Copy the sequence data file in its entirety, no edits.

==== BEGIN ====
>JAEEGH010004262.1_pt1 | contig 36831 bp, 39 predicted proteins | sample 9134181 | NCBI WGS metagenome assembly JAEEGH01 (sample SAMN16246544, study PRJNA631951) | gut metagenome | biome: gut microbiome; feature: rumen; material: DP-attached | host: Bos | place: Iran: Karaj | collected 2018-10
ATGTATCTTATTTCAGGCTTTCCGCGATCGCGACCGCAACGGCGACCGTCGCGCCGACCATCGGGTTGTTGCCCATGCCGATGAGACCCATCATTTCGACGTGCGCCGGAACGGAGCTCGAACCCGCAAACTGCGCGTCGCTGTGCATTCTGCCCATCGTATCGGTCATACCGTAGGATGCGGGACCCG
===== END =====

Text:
>JAEEGH010004262.1_pt1 | contig 36831 bp, 39 predicted proteins | sample 9134181 | NCBI WGS metagenome assembly JAEEGH01 (sample SAMN16246544, study PRJNA631951) | gut metagenome | biome: gut microbiome; feature: rumen; material: DP-attached | host: Bos | place: Iran: Karaj | collected 2018-10
ATGTATCTTATTTCAGGCTTTCCGCGATCGCGACCGCAACGGCGACCGTCGCGCCGACCATCGGGTTGTTGCCCATGCCGATGAGACCCATCATTTCGACGTGCGCCGGAACGGAGCTCGAACCCGCAAACTGCGCGTCGCTGTGCATTCTGCCCATCGTATCGGTCATACCGTAGGATGCGGGACCCG